On January 10, the ARRC submitted its letters of intent to undertake the twin projects to the Department of Transportation and Communications (DOTC) and the Philippine Reclamation Authority (PRA), the renamed PEA, the agency that acts as the clearinghouse for reclamation projects in the country.

The ARRC proposal was “in response to the need to develop premier international gateways in the country, as well as Executive Order No. 629, Series of 2007, directing the PRA to convert Sangley Point in Cavite City into an international logistics hub with a modern airport and seaport through an enabling reclamation component.”

The Phase I of the airport project, is estimated to run from 2014 to 2018  and would involve the reclamation of 2,500 hectares on the flight line of the Atienza Air Base, the development of a 50-million-a-year airport terminal, and the first of two runway systems estimated to cost P56.2 billion and P45 billion, respectively, according to ARRC. 

It said the development of a 50-million-a-year passenger terminal is demand-driven based on the current 31 million annual passenger traffic in the Ninoy Aquino International Airport (Naia), the capacity of which is constrained by limited space.

In its letters of intent, the ARRC also proposed the “redevelopment of the Naia complex with the relocation of the Atienza Air Base to Runway 06-24 in the Villamor Air Base.” It also called for redevelopment of Naia 1 into a “greenbelt mixed residential area” between 2020 and 2025.

On the other hand, Phase 1 of the project also calls for the reclamation of 50 ha offshore of the Atienza Air Base with a budget of around P8 billion, and the construction of a 200-million-liter capacity bulk liquid port, estimated to cost P10.8 billion.

The ARRC said the development of the bulk liquid port is demand-driven, resulting from the proposed relocation of the existing 83-million-liter capacity of the Pandacan depot (in Manila), which supplies 70 percent of the shipping industry’s needs, 90 percent of lubricant requirements, 75 percent of all aviation fuel needs, and 25 percent of the demand for chemicals.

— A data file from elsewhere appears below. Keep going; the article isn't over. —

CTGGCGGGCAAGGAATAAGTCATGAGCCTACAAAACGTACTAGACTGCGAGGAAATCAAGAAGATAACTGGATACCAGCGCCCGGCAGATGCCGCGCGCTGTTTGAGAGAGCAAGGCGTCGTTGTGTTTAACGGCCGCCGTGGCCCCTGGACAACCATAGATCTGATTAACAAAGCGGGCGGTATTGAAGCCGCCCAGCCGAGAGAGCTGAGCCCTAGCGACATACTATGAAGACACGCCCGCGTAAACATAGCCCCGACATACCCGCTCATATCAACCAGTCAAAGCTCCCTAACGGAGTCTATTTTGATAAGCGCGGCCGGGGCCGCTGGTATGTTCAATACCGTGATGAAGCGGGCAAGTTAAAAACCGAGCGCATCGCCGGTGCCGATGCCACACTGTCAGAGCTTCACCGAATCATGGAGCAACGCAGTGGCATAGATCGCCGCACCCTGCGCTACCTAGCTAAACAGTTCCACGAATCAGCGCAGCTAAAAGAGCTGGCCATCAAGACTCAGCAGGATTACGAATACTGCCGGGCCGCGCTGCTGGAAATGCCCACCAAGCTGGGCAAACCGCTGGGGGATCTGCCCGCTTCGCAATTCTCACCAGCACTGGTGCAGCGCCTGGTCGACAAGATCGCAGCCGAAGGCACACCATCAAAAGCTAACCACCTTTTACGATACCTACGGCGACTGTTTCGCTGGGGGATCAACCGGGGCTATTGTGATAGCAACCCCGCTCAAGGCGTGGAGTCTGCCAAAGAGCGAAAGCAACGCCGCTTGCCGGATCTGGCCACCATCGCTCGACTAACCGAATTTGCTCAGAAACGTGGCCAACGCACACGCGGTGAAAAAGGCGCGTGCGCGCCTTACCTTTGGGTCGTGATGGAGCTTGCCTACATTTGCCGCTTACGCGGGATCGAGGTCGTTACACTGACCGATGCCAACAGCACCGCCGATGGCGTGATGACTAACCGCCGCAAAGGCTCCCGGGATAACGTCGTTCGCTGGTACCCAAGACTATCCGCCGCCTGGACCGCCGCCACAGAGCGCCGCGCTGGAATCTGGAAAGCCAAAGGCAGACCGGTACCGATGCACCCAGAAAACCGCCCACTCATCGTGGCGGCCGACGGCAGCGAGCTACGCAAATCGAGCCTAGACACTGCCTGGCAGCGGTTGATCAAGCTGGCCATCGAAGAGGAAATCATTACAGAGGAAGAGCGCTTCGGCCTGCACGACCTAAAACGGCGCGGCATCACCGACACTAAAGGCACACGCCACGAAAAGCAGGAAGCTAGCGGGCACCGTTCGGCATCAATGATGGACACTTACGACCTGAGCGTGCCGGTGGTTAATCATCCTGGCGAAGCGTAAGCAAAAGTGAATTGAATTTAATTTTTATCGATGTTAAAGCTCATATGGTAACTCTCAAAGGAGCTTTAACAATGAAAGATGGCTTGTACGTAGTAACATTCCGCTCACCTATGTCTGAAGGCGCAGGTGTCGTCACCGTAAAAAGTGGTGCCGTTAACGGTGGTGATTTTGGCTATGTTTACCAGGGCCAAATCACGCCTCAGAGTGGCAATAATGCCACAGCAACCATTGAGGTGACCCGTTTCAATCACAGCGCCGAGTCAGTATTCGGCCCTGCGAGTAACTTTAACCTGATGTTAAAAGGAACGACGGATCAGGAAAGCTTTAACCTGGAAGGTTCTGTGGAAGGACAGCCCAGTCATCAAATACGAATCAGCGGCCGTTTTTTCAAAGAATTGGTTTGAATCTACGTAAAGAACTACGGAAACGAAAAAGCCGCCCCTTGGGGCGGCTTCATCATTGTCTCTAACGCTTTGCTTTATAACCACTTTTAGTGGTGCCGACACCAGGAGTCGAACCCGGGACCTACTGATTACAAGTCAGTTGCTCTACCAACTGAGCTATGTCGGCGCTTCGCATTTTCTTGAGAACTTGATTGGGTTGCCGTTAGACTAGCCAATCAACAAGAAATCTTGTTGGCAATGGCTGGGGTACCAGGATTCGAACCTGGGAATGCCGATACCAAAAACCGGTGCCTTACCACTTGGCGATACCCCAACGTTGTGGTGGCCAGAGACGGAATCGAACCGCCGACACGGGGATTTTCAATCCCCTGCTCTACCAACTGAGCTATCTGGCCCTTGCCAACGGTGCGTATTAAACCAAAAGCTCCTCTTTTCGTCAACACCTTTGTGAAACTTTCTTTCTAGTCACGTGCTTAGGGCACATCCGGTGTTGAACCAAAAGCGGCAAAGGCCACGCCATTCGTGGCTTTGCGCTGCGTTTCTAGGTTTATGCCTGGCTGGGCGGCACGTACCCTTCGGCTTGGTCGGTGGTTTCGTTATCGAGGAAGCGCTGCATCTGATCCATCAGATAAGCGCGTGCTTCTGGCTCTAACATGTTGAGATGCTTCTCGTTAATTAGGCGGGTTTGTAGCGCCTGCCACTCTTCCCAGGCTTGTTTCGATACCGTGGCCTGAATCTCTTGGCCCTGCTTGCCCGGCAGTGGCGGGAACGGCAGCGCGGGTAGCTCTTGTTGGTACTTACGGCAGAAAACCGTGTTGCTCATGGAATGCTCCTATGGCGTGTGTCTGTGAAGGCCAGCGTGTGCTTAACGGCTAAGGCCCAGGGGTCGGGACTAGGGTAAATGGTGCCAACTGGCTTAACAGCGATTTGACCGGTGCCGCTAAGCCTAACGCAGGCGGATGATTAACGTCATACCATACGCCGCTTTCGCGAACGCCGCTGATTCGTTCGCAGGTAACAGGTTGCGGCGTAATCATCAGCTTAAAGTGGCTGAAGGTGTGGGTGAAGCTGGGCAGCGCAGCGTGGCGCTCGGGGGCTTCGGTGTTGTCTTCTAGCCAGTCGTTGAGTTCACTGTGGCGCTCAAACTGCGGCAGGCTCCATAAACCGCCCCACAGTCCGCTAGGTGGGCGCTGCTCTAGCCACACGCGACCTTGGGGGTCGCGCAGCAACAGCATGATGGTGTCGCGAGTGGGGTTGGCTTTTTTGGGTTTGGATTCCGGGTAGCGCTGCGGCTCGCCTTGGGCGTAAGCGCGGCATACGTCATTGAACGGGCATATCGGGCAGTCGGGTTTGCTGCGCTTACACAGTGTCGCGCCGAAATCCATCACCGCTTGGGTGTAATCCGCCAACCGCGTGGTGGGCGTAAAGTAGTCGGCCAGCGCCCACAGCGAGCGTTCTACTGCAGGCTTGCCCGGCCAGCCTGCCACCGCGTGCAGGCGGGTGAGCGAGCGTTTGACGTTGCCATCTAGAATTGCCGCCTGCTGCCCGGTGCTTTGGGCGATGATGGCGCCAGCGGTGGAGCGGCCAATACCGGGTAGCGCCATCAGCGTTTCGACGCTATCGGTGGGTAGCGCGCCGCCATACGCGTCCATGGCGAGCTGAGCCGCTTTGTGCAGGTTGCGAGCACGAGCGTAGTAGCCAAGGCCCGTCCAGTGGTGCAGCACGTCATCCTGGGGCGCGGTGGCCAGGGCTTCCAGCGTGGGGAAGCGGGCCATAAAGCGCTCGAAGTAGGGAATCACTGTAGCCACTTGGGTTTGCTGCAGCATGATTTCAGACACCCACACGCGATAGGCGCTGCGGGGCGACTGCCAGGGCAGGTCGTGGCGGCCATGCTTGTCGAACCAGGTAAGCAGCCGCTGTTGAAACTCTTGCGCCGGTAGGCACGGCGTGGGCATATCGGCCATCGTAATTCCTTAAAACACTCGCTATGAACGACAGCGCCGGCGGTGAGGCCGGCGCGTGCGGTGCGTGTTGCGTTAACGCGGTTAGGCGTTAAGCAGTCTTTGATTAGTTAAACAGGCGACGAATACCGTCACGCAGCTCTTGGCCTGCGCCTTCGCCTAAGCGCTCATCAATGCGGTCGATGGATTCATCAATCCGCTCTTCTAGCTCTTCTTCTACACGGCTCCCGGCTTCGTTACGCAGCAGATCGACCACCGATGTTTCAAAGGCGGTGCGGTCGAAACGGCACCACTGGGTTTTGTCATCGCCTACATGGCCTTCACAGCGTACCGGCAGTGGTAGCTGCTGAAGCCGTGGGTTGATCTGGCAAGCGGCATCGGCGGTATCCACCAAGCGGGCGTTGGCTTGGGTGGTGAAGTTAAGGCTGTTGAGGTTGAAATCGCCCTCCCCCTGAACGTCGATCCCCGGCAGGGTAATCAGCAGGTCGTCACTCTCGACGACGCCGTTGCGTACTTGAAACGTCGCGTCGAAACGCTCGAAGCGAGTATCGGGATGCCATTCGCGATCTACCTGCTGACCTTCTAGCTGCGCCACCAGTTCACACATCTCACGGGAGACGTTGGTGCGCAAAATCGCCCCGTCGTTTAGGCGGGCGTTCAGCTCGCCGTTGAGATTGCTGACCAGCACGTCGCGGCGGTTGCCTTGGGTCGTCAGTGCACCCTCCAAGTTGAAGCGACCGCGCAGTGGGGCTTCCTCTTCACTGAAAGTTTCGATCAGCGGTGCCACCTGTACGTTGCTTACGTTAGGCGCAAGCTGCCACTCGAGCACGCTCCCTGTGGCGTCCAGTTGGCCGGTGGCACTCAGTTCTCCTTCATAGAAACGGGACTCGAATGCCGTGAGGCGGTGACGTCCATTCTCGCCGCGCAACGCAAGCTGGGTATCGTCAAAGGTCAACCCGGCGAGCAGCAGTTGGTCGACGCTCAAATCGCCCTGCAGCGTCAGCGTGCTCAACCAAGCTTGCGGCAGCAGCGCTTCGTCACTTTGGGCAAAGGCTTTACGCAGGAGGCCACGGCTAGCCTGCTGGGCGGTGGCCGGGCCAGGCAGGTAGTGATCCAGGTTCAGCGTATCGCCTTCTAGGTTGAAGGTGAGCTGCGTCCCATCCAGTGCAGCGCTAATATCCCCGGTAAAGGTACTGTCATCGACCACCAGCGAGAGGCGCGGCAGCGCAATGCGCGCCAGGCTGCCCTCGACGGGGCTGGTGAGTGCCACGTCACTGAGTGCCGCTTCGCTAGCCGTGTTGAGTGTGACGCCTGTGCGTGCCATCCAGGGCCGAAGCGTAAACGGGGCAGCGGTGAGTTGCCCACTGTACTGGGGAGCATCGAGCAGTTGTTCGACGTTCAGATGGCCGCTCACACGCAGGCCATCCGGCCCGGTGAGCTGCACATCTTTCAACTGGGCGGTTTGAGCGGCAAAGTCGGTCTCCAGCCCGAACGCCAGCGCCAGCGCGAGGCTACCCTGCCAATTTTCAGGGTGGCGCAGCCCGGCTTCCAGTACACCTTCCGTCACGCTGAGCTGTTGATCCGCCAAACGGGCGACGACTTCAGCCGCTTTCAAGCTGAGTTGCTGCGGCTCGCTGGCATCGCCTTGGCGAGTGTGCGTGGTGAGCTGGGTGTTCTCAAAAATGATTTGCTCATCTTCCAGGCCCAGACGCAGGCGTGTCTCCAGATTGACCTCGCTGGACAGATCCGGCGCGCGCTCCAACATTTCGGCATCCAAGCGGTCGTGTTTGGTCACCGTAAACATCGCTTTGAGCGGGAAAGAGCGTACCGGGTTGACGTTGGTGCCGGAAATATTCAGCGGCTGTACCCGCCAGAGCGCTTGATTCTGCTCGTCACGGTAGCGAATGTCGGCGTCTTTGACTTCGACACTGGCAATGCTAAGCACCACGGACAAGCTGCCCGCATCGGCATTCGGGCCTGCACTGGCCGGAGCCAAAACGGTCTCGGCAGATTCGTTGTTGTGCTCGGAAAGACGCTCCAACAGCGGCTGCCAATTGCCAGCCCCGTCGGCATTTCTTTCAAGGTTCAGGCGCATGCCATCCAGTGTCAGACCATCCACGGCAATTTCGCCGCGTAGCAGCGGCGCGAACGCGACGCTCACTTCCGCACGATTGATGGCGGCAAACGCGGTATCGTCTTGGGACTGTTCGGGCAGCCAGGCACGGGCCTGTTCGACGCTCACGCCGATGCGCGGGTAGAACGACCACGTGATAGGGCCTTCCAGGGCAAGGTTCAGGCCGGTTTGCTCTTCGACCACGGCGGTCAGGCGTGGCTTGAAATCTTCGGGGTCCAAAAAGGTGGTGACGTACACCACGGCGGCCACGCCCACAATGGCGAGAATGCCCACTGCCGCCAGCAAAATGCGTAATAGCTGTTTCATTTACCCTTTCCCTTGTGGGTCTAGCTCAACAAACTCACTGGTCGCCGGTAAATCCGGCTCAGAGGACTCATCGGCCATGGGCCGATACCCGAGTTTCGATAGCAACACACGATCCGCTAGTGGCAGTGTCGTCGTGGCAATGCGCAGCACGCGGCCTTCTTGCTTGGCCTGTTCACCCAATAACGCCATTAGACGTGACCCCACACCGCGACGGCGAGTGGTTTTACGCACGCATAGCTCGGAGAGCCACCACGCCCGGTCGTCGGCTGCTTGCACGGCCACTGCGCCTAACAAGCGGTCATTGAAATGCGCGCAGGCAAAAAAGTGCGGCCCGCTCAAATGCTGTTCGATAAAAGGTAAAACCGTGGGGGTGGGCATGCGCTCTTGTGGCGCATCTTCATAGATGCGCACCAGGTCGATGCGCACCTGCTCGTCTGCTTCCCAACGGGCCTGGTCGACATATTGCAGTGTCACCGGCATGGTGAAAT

Also included in the proposed reclamation and redevelopment of Sangley Pt. are the construction of the 17-kilometer Sangley-CavitEx to link the projects to the Naia complex; the 32.5-km Aguinaldo Light Rail Transit, using the alignment of the Sangley-CavitEX link to the Naia complex and Tramo to connect to the Metro Rail Transit Line 3 Taft Station; and an 8-km, four-lane, snake-shaped cable-stayed bridge linking the twin projects to Boulevard 2000. The bridge project alone is estimated to cost at least $2.3 billion, according to ARRC.

‘Dying Manila Bay’

“Reclamation will hasten the death of Manila Bay which is currently under the Intensive Care Unit and in full environmental comatose. That undertaking by design and by orientation, and by law is against the SC decision on Manila Bay. If President Benigno Simeon Aquino III and the PRA will not listen and will continue to subscribe to Sangley prescription of foreign financial oligarchs, then expect the grand destruction in Cavite," warned Pamalakaya. 

Pamalakaya, Alyansa, and KKK-Manila Bay pressed President Aquino to rescind the June 21, 2007 Executive Order signed by former President Gloria Macapagal- Arroyo. The groups were referring to Executive Order No. 629 directing the PRA to develop Sangley Point in Cavite City into a logistical hub with modern seaport and an airport, citing the R-1 expressway extension project as enabling component. 

Pamalakaya said the R-1 extension project resulted to diminished fish catch and destruction of remaining corals and mangroves in Bacoor Bay. The same Cavite road project is also being blamed for the flooding in Bacoor and nearby coastal towns in the province.